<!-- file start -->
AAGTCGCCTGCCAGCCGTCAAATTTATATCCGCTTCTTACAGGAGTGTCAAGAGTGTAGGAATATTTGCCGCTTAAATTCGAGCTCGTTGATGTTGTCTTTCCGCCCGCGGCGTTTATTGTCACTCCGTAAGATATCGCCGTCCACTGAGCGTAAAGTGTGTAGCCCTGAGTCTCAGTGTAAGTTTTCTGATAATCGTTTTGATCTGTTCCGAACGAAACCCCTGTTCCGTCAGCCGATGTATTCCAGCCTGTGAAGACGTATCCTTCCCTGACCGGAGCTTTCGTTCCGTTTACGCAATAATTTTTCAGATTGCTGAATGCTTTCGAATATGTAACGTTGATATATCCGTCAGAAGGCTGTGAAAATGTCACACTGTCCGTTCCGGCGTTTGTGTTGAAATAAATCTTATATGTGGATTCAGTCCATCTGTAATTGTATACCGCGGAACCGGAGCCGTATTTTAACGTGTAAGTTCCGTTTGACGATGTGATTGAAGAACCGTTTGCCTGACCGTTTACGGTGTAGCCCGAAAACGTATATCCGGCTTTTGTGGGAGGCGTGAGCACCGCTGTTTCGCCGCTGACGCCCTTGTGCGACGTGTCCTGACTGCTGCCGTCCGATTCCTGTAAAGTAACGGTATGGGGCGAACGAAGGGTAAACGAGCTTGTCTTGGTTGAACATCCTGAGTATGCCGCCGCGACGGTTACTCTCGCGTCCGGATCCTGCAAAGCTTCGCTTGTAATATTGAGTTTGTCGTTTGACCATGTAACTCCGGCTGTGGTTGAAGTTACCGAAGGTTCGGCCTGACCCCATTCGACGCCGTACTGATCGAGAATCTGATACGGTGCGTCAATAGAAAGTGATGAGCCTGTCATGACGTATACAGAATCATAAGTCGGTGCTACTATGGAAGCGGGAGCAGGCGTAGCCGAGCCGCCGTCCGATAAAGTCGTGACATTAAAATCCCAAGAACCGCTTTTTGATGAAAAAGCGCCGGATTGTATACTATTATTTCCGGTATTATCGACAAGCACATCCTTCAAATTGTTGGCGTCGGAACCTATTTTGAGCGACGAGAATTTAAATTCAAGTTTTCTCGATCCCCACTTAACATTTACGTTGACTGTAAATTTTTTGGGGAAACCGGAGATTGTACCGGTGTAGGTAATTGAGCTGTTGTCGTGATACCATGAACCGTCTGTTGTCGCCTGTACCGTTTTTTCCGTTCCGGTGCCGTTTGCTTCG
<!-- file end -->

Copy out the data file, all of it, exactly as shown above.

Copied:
AAGTCGCCTGCCAGCCGTCAAATTTATATCCGCTTCTTACAGGAGTGTCAAGAGTGTAGGAATATTTGCCGCTTAAATTCGAGCTCGTTGATGTTGTCTTTCCGCCCGCGGCGTTTATTGTCACTCCGTAAGATATCGCCGTCCACTGAGCGTAAAGTGTGTAGCCCTGAGTCTCAGTGTAAGTTTTCTGATAATCGTTTTGATCTGTTCCGAACGAAACCCCTGTTCCGTCAGCCGATGTATTCCAGCCTGTGAAGACGTATCCTTCCCTGACCGGAGCTTTCGTTCCGTTTACGCAATAATTTTTCAGATTGCTGAATGCTTTCGAATATGTAACGTTGATATATCCGTCAGAAGGCTGTGAAAATGTCACACTGTCCGTTCCGGCGTTTGTGTTGAAATAAATCTTATATGTGGATTCAGTCCATCTGTAATTGTATACCGCGGAACCGGAGCCGTATTTTAACGTGTAAGTTCCGTTTGACGATGTGATTGAAGAACCGTTTGCCTGACCGTTTACGGTGTAGCCCGAAAACGTATATCCGGCTTTTGTGGGAGGCGTGAGCACCGCTGTTTCGCCGCTGACGCCCTTGTGCGACGTGTCCTGACTGCTGCCGTCCGATTCCTGTAAAGTAACGGTATGGGGCGAACGAAGGGTAAACGAGCTTGTCTTGGTTGAACATCCTGAGTATGCCGCCGCGACGGTTACTCTCGCGTCCGGATCCTGCAAAGCTTCGCTTGTAATATTGAGTTTGTCGTTTGACCATGTAACTCCGGCTGTGGTTGAAGTTACCGAAGGTTCGGCCTGACCCCATTCGACGCCGTACTGATCGAGAATCTGATACGGTGCGTCAATAGAAAGTGATGAGCCTGTCATGACGTATACAGAATCATAAGTCGGTGCTACTATGGAAGCGGGAGCAGGCGTAGCCGAGCCGCCGTCCGATAAAGTCGTGACATTAAAATCCCAAGAACCGCTTTTTGATGAAAAAGCGCCGGATTGTATACTATTATTTCCGGTATTATCGACAAGCACATCCTTCAAATTGTTGGCGTCGGAACCTATTTTGAGCGACGAGAATTTAAATTCAAGTTTTCTCGATCCCCACTTAACATTTACGTTGACTGTAAATTTTTTGGGGAAACCGGAGATTGTACCGGTGTAGGTAATTGAGCTGTTGTCGTGATACCATGAACCGTCTGTTGTCGCCTGTACCGTTTTTTCCGTTCCGGTGCCGTTTGCTTCG